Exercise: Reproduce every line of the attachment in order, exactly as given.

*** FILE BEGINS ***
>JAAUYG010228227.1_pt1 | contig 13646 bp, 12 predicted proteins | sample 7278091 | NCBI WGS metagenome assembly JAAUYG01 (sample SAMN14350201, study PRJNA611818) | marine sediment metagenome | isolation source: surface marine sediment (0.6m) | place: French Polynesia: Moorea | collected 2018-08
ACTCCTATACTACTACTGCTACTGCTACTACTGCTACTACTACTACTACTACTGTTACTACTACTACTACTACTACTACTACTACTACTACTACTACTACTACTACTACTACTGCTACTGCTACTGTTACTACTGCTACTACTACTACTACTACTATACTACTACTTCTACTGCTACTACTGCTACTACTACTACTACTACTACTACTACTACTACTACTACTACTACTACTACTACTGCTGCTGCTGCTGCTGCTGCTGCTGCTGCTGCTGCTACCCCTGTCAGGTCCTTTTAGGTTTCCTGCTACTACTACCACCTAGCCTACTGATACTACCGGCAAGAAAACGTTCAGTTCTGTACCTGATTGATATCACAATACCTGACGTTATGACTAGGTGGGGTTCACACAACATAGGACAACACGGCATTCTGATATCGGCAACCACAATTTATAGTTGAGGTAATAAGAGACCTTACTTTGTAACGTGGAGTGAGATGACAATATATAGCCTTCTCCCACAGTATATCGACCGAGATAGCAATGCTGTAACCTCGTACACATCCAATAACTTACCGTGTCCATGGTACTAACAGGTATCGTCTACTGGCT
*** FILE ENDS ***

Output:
>JAAUYG010228227.1_pt1 | contig 13646 bp, 12 predicted proteins | sample 7278091 | NCBI WGS metagenome assembly JAAUYG01 (sample SAMN14350201, study PRJNA611818) | marine sediment metagenome | isolation source: surface marine sediment (0.6m) | place: French Polynesia: Moorea | collected 2018-08
ACTCCTATACTACTACTGCTACTGCTACTACTGCTACTACTACTACTACTACTGTTACTACTACTACTACTACTACTACTACTACTACTACTACTACTACTACTACTACTACTGCTACTGCTACTGTTACTACTGCTACTACTACTACTACTACTATACTACTACTTCTACTGCTACTACTGCTACTACTACTACTACTACTACTACTACTACTACTACTACTACTACTACTACTACTGCTGCTGCTGCTGCTGCTGCTGCTGCTGCTGCTGCTACCCCTGTCAGGTCCTTTTAGGTTTCCTGCTACTACTACCACCTAGCCTACTGATACTACCGGCAAGAAAACGTTCAGTTCTGTACCTGATTGATATCACAATACCTGACGTTATGACTAGGTGGGGTTCACACAACATAGGACAACACGGCATTCTGATATCGGCAACCACAATTTATAGTTGAGGTAATAAGAGACCTTACTTTGTAACGTGGAGTGAGATGACAATATATAGCCTTCTCCCACAGTATATCGACCGAGATAGCAATGCTGTAACCTCGTACACATCCAATAACTTACCGTGTCCATGGTACTAACAGGTATCGTCTACTGGCT